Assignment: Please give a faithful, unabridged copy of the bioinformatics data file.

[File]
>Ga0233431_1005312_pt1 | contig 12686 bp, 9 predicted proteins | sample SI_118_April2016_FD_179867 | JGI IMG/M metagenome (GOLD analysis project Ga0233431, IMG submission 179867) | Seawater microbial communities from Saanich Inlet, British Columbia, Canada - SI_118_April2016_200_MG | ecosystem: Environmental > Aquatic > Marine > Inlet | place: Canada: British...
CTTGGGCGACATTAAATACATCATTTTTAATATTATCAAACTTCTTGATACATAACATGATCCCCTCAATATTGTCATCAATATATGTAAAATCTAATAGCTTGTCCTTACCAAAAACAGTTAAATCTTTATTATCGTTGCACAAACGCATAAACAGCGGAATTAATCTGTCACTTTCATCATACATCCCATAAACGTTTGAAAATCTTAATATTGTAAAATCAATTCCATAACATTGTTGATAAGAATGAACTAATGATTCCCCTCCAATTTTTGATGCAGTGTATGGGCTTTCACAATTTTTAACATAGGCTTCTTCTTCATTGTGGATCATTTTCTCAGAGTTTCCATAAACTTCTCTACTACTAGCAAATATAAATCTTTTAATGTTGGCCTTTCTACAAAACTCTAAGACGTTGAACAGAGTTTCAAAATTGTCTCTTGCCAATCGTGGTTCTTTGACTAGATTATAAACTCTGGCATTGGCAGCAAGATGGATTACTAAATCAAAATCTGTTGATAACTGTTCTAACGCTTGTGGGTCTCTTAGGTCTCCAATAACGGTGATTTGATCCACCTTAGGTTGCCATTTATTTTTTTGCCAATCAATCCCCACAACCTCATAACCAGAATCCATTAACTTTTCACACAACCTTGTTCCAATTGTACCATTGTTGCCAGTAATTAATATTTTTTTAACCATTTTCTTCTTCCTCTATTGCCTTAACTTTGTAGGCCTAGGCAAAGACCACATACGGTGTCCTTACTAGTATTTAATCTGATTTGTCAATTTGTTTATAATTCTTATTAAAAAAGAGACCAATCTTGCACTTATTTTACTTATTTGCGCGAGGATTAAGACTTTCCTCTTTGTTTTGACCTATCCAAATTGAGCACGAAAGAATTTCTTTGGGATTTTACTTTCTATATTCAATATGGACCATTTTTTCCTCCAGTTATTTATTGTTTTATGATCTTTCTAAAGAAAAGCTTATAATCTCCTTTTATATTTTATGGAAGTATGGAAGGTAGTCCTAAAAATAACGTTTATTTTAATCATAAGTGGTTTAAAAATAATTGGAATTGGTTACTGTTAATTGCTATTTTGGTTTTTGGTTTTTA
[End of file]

>Ga0233431_1005312_pt1 | contig 12686 bp, 9 predicted proteins | sample SI_118_April2016_FD_179867 | JGI IMG/M metagenome (GOLD analysis project Ga0233431, IMG submission 179867) | Seawater microbial communities from Saanich Inlet, British Columbia, Canada - SI_118_April2016_200_MG | ecosystem: Environmental > Aquatic > Marine > Inlet | place: Canada: British...
CTTGGGCGACATTAAATACATCATTTTTAATATTATCAAACTTCTTGATACATAACATGATCCCCTCAATATTGTCATCAATATATGTAAAATCTAATAGCTTGTCCTTACCAAAAACAGTTAAATCTTTATTATCGTTGCACAAACGCATAAACAGCGGAATTAATCTGTCACTTTCATCATACATCCCATAAACGTTTGAAAATCTTAATATTGTAAAATCAATTCCATAACATTGTTGATAAGAATGAACTAATGATTCCCCTCCAATTTTTGATGCAGTGTATGGGCTTTCACAATTTTTAACATAGGCTTCTTCTTCATTGTGGATCATTTTCTCAGAGTTTCCATAAACTTCTCTACTACTAGCAAATATAAATCTTTTAATGTTGGCCTTTCTACAAAACTCTAAGACGTTGAACAGAGTTTCAAAATTGTCTCTTGCCAATCGTGGTTCTTTGACTAGATTATAAACTCTGGCATTGGCAGCAAGATGGATTACTAAATCAAAATCTGTTGATAACTGTTCTAACGCTTGTGGGTCTCTTAGGTCTCCAATAACGGTGATTTGATCCACCTTAGGTTGCCATTTATTTTTTTGCCAATCAATCCCCACAACCTCATAACCAGAATCCATTAACTTTTCACACAACCTTGTTCCAATTGTACCATTGTTGCCAGTAATTAATATTTTTTTAACCATTTTCTTCTTCCTCTATTGCCTTAACTTTGTAGGCCTAGGCAAAGACCACATACGGTGTCCTTACTAGTATTTAATCTGATTTGTCAATTTGTTTATAATTCTTATTAAAAAAGAGACCAATCTTGCACTTATTTTACTTATTTGCGCGAGGATTAAGACTTTCCTCTTTGTTTTGACCTATCCAAATTGAGCACGAAAGAATTTCTTTGGGATTTTACTTTCTATATTCAATATGGACCATTTTTTCCTCCAGTTATTTATTGTTTTATGATCTTTCTAAAGAAAAGCTTATAATCTCCTTTTATATTTTATGGAAGTATGGAAGGTAGTCCTAAAAATAACGTTTATTTTAATCATAAGTGGTTTAAAAATAATTGGAATTGGTTACTGTTAATTGCTATTTTGGTTTTTGGTTTTTA